• Back in Disneyland, the crowds were getting all settled in for the various shows that happen at night.  At the centerpoint in front of the Fantasyland Castle, everyone was staked out to get the best seat for the Fireworks show.   Thanks to Disneyland’s efficiency though, they keep the thoroughfares very organized and if you’re trying to go somewhere, you’ll have no problem.  We were headed to Splash Mountain this evening, so after getting through the Fireworks crowd, we hit the crowd waiting at Rivers of America for that water and light show.  This was good for us, as while most of these folks were waiting for shows, the rides were empty.  Empty, I tell ya.  So around 9:15pm, we found our way to a nearly empty Splash Mountain.
  • RideMax wanted us to get a Fastpass at this point for Splash Mountain, but it wasn’t needed, at all.  I was actually uncertain it was open as the line was that empty.  But after winding through the very long queue, we got right to the loading station and maybe waited 10 minutes to get on.  Awesome. Splash Mountain is Larry’s favorite ride (or at least was, as some of the new rides we went on were fairly amazing) so it was a must-do, even if at night.  I ended up in the very front and got promptly soaked.  Luckily I have no hair and what I have left is shaved to a 2 length.  I just had to rub my hands in my hair and I was good.  The clothes would dry, eventually.  Great ride, and it’s probably the one place in the world of Disney where you’ll get any acknowledgement of Song of the South.
  • It was time to use our Fastpass for Indiana Jones Adventure!!!  I went on this ride the last time I was here, but I couldn’t for the life of me tell you if it was any different.  It FELT different, and I seem to remember that the ride could be different.  I’m not certain that’s the case anymore.  Regardless, what an adventure!  Lots of good scares and sudden turns and drops, and those sets!  Brilliantly done.  Felt like you were in an Indiana Jones movie, and that ending boulder bit is perfect.  Thank God for the Fastpass as we pretty much walked on with about a 15-minute wait once inside.  The outside wait was over an hour.  UGH.
  • Did someone say Space Mountain?   Because we had a Fastpass for that ride next and again, Thank God for Fastpass.  The wait there was 90 minutes, and it was after 10pm!  Holy crap.  But not for us. We walked right in and got into the loading bay immediately, with the wait there about 10 minutes.   Space Mountain has definitely changed, for the better.  We read that it’s been redesigned since 2005 (when apparently it was closed for like 3 years!?) and man, what a difference.  The theming is great but really, they made this ride aggressive.  At the top, it felt similar, but when you hit the mid- to late-stages of the ride, you are FLYING.  It’s a stellar ride and well worth the love and adoration it gets.  There were even cheers from people in line when they first entered the loading bay.
  • Now it was “play it by ear” time.  I wanted to get in the last three “major” rides and dammit, we did.  First on the list was Pirates of the Caribbean, an oldie but still a goodie.  The line was only about 5-10 minutes around 10:30 or so, as another show was about to go on at the Rivers of America.  Yay!  This ride definitely has personal history especially with my dad, so it felt like I was going on it for him.  It’s interesting how different things seem when you’re a child compared to as an adult.  Pirates is pretty charming, but as a kid, it can seem frightening.  The slight water drops seem epic.  I still love the ride and appreciate the slight tweaks made to tie it to the movies.  Ah, memories.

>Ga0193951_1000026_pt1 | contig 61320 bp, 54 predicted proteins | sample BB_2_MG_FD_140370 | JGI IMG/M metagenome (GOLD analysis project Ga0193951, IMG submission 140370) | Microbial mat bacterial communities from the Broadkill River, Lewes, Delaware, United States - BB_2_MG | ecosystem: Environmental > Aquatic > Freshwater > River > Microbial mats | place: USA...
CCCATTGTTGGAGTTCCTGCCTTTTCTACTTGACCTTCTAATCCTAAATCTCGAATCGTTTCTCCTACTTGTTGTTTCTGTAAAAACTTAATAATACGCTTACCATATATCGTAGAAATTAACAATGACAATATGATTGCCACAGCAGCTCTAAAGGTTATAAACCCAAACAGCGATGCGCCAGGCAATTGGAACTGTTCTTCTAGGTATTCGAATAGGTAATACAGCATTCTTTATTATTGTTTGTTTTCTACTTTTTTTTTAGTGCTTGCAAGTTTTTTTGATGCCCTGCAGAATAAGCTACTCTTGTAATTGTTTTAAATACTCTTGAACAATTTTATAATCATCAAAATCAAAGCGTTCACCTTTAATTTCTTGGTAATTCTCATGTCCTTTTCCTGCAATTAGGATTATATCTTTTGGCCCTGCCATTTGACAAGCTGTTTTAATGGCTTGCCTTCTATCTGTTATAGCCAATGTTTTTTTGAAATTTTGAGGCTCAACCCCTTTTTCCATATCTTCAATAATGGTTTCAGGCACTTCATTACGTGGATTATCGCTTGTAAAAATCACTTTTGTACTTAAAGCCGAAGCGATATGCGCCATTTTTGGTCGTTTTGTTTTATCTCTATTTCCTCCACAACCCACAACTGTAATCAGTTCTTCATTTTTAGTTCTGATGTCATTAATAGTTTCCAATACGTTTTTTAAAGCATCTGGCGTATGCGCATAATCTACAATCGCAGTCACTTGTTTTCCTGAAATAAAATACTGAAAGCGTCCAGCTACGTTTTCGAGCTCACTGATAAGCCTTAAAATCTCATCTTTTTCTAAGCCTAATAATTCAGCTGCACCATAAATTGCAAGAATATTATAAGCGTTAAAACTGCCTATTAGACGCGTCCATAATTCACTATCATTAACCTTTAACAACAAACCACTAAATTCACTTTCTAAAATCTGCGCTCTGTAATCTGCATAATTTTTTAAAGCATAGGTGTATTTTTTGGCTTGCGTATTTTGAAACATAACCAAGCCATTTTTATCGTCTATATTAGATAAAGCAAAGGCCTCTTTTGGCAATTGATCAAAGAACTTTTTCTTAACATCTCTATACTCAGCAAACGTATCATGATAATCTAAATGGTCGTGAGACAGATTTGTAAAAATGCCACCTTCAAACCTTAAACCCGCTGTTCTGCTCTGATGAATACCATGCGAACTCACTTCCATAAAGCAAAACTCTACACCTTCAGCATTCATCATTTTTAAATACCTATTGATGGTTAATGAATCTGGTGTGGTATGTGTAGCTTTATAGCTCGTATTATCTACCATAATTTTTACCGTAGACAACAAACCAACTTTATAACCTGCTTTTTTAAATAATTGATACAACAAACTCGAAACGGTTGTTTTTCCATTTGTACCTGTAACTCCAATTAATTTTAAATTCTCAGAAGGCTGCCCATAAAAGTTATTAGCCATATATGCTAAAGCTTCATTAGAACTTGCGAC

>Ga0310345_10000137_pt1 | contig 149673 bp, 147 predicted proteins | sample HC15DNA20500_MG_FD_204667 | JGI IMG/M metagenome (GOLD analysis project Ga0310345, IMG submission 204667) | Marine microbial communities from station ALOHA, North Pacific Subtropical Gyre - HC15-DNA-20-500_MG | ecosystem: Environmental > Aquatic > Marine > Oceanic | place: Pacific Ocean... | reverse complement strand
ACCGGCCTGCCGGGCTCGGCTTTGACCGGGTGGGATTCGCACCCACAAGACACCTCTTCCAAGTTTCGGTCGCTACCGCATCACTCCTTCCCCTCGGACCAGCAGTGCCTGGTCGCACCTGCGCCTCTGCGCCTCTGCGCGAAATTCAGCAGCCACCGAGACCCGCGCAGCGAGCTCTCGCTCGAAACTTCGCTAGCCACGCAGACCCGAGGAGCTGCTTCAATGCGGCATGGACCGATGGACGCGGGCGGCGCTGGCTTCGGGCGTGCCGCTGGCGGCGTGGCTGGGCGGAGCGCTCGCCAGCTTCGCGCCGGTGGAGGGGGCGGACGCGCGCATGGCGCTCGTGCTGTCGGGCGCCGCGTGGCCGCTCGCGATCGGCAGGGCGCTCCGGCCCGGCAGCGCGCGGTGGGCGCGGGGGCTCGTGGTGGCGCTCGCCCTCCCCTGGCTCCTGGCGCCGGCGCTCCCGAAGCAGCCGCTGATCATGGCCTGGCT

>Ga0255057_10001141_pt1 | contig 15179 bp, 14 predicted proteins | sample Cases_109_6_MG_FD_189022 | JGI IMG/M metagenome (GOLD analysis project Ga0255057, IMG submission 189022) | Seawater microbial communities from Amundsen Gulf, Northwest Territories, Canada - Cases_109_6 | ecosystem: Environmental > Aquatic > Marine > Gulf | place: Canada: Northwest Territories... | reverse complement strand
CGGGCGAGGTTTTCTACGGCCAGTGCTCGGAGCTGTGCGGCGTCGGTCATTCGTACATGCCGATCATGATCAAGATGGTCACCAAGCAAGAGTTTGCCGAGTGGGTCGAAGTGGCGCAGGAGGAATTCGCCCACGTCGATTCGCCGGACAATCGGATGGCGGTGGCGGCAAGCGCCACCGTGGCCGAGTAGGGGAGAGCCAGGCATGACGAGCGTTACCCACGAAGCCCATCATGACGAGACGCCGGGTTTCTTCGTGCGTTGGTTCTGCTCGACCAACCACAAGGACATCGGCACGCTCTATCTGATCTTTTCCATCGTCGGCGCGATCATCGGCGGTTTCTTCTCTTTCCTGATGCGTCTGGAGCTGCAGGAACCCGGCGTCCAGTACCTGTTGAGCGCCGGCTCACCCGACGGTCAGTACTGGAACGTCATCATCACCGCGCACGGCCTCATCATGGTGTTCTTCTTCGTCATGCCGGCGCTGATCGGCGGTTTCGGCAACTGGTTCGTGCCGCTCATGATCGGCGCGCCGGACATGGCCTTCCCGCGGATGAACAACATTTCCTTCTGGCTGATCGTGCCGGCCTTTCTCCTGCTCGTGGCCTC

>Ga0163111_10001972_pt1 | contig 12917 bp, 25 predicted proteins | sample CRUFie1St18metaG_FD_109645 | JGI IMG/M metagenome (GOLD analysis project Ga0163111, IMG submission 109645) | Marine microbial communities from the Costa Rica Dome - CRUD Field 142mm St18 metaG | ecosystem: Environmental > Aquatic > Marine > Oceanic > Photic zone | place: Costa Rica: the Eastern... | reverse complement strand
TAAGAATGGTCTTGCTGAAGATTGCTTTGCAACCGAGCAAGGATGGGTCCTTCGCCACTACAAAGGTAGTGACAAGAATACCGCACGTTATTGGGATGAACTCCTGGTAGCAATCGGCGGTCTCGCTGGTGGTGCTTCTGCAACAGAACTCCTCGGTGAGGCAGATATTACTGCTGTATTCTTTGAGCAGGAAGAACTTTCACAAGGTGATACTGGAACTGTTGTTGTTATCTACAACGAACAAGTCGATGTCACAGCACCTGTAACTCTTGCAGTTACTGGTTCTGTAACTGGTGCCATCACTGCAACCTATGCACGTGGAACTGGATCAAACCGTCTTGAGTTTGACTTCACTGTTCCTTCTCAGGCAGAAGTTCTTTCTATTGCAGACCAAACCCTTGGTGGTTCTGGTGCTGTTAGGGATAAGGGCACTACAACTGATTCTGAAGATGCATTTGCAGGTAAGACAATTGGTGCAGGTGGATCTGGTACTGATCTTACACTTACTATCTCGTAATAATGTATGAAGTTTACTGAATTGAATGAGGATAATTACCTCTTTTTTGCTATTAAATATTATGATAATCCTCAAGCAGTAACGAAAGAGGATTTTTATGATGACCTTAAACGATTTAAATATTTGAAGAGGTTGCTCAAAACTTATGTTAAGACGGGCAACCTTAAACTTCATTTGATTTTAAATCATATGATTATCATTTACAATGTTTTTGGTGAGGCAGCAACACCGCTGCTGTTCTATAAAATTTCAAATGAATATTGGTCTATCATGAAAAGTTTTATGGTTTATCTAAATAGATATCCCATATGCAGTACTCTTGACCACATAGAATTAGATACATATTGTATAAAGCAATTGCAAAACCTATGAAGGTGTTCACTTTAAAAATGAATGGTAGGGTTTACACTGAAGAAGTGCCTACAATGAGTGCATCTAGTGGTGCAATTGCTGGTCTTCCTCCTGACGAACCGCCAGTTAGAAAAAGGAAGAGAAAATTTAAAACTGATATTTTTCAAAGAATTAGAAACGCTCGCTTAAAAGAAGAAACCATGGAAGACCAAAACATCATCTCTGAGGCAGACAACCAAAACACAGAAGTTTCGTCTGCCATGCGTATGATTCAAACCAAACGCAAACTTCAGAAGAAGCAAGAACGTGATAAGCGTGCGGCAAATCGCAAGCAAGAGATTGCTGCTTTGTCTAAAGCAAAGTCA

• Just north of Pirates is the Haunted Mansion, which has been re-done in a “holiday” theme.  It was impressive to see what they’d managed to do in the redecoration, as it’s a Tim Burton dream machine, but I guess I was hoping for something a little more scary.  Tower of Terror fills that need now.
  • The last ride of the epic journey?  The Matterhorn Bobsleds.  Had to get that one in before leaving, and while I was hoping the line would be short, unfortunately I think others thought to go on the Matterhorn too.  RideMax predicted a 7-minute line at this time, but alas, it was closer to 20-30 minutes.  Whatever.   It was fun to ride it but DAMN that ride is violent.  If any ride calls for some track “enhancement” that is it.  GEEZ.  I think they’ve amped up some of the thrill parts as there is some good speed to be found and some proper fakeouts – but the violent shaking was a bit much.  Almost couldn’t figure out how to sit in the bobsled – the “feet holes” are barely visible near midnight.
  • After that, it was time to head out.  On the way back, we stopped by the front of the Fairytale Castle and took some pics.  Man, that castle is smaller than I remembered it.  It is gorgeous though lit up in its holiday lights.  Magical, indeed.  One last line had to be endured though, which was the parking shuttle line.  Ah well.  By that time of night, my car was all by itself and it was no big thing to leave and head for our super-close hotel.  No way did we want to drive all the way back home after spending 16 HOURS at the park.

All in all, it was an amazing trip.  Would I recommend this kind of itinerary to everyone?  Nope.  But if you’re up for it, the above certainly worked well.  Just get ready for some sore sore feet and a back that is crying out for relief!